discussion

Slack the evolution of messaging

In the past years, many messaging applications invaded the market, gaining lots of fans and offering many free features that almost destroyed the traditional SMS messaging. Messaging evolution has happened exponentially in the last two years.

One of the biggest issues with introducing new apps to a community is adoption – it’s just so hard to get people to adopt new things. Don’t shake your head, us people in the tech community are no different. Try getting people in a high-tech engineering team to move from SVN to Git. Yeah, that’s an exercise in futility.

Well, I’m using Slack for multiple team communications since last 8 months and it’s simply awesome! I have also built a couple of bots using Slack API.

Reasons why Slack is better

  • Available on PC, Web and Mobile These services are ideal if you want to use the app while sat down at your computer, as well as on the go.

  • You don’t need a Sim card to log in The app is not connected to your phone number, so you can use it on devices such as tablets without needing a Sim card.

  • You can send documents

  • Substantially smaller app size (iOS app) A smaller app size means that app will take up less space on your device. This leaves more space for other apps, as well as other data such as photos and music.

  • You can stay invisible and switch off notifications You don’t have to log out in order to appear offline. WhatsApp will send you a message if your data service is on, there is no way to stop messaging or go offline. I find this really irritating sometimes.

  • Is a social network It is a social network, which has features such as commenting and tagging. This means you can share content quickly and easily and engage with a community.

  • More reliable web client WhatsApp web client constantly gets bogged down and needs to be refreshed. I often find myself not getting notifications messages. Slack Web app remains open with instant notifications.

  • You can use channels to keep conversations separated.

  • Better privacy Slack is designed for communication in teams and does not ask for permissions to access address book and uses strong encryption in its message format.

  • Higher rated on the App Store
    4.5 vs 4 (WhatsApp) The app has a higher rating on Apple’s store, showing the overall quality of the app and user satisfaction.

Apart from this I have also used HipChat, IRC, Campfire and many other messaging evolution and team communication apps. There is an impressive level of polished UX spinning every aspect of Slack that is matched by very few apps anywhere. Everything from the onboarding to the way mobile push notifications happen where you’re AFK, to the way it atomically gives you discounts for inactive users is just incredibly well designed.

And yeah the integrations! which are where Slack makes everything else look like amateur hour. There are over hundreds turn key integrations, each of which is impeccably designed and offering comprehensive coverage of the service’s features ranging from webhooks to full API access that gives you more granular control and customizability.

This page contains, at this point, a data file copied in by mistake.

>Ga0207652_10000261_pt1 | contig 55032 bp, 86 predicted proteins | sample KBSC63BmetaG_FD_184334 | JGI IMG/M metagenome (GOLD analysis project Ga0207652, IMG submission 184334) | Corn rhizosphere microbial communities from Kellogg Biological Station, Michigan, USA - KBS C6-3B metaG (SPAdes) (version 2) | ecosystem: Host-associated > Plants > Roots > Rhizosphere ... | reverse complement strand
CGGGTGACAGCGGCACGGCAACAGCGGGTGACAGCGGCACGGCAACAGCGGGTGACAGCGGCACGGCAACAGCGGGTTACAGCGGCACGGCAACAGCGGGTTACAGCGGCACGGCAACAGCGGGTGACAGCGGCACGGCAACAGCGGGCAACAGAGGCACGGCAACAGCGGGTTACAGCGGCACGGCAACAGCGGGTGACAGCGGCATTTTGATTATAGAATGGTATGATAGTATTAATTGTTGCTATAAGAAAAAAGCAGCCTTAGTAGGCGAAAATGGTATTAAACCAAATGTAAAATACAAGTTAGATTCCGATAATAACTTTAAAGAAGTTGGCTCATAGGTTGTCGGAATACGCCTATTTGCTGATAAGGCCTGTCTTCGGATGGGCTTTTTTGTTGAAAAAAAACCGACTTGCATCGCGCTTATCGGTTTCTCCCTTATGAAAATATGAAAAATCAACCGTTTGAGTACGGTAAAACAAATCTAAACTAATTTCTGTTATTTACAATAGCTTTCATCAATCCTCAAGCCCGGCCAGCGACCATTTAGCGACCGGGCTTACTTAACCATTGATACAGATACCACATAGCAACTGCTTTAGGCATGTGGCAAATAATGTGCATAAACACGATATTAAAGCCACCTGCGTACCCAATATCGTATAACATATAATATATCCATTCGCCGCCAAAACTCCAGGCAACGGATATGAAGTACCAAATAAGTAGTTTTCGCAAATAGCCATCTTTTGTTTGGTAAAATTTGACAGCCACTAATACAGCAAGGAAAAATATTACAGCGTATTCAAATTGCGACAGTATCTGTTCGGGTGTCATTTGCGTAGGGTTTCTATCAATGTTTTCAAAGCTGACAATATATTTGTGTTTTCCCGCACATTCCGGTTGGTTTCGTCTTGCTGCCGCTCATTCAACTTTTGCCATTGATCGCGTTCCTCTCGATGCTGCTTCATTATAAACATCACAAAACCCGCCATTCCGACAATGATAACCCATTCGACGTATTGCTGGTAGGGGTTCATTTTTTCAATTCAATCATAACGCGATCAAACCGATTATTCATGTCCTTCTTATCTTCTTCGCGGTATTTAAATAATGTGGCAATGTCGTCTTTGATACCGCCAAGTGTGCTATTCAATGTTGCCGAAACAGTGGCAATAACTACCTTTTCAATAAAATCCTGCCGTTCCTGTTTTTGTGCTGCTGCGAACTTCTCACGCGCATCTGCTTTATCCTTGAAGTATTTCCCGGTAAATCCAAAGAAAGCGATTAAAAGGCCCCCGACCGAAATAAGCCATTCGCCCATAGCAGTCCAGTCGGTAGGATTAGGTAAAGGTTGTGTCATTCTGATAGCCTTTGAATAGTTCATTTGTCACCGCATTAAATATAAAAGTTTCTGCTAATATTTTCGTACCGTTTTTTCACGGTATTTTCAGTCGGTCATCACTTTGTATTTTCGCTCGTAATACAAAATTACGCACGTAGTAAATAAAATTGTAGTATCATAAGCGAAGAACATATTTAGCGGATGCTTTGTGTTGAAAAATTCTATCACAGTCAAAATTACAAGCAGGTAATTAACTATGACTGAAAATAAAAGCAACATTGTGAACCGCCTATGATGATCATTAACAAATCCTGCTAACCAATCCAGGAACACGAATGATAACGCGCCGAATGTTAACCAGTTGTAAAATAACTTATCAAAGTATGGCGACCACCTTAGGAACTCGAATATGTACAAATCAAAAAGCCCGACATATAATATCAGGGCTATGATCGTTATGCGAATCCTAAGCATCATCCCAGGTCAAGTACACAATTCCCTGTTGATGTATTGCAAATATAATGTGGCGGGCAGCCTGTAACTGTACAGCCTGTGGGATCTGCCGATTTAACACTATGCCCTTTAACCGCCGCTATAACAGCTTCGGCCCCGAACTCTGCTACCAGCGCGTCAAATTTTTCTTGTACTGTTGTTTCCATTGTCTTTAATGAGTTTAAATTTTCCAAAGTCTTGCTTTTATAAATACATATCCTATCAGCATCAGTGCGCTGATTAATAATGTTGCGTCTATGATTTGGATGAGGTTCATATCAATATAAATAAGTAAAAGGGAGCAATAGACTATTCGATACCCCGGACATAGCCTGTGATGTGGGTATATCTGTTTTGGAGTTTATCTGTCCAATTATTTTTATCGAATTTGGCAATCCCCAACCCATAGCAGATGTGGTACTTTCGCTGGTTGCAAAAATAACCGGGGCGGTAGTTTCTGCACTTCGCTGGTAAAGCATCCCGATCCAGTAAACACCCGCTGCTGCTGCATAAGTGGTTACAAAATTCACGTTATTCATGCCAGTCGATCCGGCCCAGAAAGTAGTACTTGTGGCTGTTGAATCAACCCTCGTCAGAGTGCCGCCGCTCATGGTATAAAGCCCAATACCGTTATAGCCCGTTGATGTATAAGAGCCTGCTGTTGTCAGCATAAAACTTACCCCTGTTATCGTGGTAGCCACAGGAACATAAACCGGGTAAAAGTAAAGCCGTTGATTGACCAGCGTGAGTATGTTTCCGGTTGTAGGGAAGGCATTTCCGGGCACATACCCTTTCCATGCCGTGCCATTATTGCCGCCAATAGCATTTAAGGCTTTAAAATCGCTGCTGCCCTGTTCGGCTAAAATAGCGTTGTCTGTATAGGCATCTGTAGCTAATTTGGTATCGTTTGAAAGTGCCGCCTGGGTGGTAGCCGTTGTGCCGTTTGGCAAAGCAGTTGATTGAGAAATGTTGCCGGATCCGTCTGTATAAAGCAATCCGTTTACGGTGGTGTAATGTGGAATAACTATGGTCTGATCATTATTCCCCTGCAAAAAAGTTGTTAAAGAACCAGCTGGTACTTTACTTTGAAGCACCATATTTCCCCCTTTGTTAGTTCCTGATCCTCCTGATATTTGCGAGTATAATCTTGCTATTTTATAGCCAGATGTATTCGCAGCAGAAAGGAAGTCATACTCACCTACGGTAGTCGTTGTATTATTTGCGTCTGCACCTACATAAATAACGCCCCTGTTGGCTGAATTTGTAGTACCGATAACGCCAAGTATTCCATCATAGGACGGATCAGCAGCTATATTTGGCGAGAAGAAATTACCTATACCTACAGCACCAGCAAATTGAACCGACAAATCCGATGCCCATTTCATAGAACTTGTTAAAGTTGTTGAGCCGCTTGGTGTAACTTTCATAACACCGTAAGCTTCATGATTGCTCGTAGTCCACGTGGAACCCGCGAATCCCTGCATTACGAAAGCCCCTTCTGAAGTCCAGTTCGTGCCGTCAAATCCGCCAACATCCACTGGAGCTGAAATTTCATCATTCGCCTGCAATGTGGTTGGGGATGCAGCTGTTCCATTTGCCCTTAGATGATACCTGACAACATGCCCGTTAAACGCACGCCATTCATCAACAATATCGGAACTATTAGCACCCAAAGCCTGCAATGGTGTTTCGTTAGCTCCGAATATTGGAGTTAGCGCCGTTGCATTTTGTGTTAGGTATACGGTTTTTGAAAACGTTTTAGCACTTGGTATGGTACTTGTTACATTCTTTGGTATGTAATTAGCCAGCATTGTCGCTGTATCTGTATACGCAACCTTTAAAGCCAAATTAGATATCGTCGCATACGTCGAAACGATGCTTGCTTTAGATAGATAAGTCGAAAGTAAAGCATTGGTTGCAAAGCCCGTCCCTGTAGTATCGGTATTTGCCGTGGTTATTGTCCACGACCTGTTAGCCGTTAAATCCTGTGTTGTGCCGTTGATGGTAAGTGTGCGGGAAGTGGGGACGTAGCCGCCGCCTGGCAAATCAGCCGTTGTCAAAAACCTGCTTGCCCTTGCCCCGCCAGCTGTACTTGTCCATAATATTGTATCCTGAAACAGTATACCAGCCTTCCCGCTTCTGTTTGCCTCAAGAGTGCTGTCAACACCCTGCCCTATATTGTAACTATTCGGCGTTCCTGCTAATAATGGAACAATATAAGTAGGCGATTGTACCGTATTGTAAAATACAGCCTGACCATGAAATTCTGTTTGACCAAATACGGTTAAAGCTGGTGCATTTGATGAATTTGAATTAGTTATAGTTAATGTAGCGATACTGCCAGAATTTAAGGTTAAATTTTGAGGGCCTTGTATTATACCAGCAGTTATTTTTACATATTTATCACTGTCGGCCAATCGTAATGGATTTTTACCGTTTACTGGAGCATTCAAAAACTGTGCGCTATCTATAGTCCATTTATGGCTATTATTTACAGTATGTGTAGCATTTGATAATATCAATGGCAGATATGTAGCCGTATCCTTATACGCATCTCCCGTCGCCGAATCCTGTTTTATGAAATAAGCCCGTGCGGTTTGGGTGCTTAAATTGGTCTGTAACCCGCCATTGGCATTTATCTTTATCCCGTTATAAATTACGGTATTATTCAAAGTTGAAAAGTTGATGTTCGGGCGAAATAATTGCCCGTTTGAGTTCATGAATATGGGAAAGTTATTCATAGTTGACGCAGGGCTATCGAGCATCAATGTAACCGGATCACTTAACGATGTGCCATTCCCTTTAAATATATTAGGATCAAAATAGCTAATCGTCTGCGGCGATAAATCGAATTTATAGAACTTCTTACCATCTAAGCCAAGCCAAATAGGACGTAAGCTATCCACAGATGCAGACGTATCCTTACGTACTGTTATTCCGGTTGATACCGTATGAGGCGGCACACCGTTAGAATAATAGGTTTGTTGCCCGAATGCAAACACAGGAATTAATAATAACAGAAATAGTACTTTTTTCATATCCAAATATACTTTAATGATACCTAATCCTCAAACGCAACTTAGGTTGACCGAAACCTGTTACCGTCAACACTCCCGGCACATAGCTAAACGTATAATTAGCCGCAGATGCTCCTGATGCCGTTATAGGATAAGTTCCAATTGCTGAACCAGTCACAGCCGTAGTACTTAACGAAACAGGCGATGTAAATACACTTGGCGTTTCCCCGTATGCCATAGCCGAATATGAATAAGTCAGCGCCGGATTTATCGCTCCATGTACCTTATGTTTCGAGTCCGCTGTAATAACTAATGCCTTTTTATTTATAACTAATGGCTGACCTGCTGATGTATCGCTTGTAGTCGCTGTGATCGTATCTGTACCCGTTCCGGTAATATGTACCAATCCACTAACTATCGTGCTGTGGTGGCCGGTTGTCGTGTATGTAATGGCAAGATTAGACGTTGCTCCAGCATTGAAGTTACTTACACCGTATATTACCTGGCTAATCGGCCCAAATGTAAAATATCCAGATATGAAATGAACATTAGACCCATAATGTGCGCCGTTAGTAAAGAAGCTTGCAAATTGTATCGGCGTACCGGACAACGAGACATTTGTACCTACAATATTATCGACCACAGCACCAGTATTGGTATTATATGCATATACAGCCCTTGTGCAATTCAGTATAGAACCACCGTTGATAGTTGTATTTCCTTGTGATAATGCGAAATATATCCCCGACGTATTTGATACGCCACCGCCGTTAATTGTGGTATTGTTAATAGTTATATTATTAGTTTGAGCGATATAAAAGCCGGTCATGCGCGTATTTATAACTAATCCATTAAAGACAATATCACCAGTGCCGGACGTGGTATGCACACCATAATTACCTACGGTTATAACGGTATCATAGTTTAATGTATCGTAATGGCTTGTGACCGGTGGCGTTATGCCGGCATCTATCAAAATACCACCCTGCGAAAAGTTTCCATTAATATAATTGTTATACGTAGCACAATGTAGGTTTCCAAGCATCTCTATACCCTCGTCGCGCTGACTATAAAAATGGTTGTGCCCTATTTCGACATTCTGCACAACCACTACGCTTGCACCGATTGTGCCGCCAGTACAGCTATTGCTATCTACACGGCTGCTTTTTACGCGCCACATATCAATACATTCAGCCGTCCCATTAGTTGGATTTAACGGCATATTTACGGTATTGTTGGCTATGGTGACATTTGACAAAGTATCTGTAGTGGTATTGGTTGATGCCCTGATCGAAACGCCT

Imagine the delight of posting a link to a Google doc, then finding the content of the document indexed and available in search. This goes far beyond cosmetic, Slack is executing on the vision of being the actual go-to communication platform for a whole team, potentially taking a major bite out of email in a way few things have been able to in a professional setting.

Few features that can make Slack even better

  • Show that someone is typing We should be able to see when someone is typing a reply in a channel, that can prevent confusion while discussing something.

  • Send your location Send a stamp to someone with your current location. This saves a lot of messing around with directions. This may not be a great feature but obviously, it’s good to have.

  • Message delivered and seen User should be able to see when someone opened your message, so he/she knows whether or not it has been read yet. Well, this feature has its own views sometimes, I feel I don’t want the user to see this whether I have read those messages or not so it can be something like if I hide read status, I shouldn’t be able to check others too!

  • Contacts integration There should a way to quickly invite a phone contact to a particular channel, and the user will have only access to that particular group only. User has to use his/her email to join the Slack team. There will be really helpful.

If I talk about WhatsApp, With 1 Billion users, virtually everyone including your grandma is on WhatsApp now, and hence ‘adoption’ is really a big challenge.

Slack can be used for all team communication purposes. Universities and college students should try Slack. Slack is a lot more business orientated and that definitely shows whereas WhatsApp has the convenience factor for people. Give it a try and see what you think. Upload some gifs and create some custom emoji. Integrate with the services you already use. Explore what’s possible with the application and it will be hard to go back to vanilla IM again.

The load’s of messaging apps flooding the market today and making the digital life of people more complicated than ever will leave only the best contenders in this IM app tussle.

What do you think? Post your comments below.

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Vikesh is handling the tech team at Speedbox as CTO. He formerly worked at Slack as Test Automation Intern in San Francisco and twice at Directi as Software Engineering intern in Mumbai. Vikesh spends most of the time of the day in front of the laptop but he loves doing photography, video editing and listening to songs in free time. Follow his daily life on Facebook and Twitter.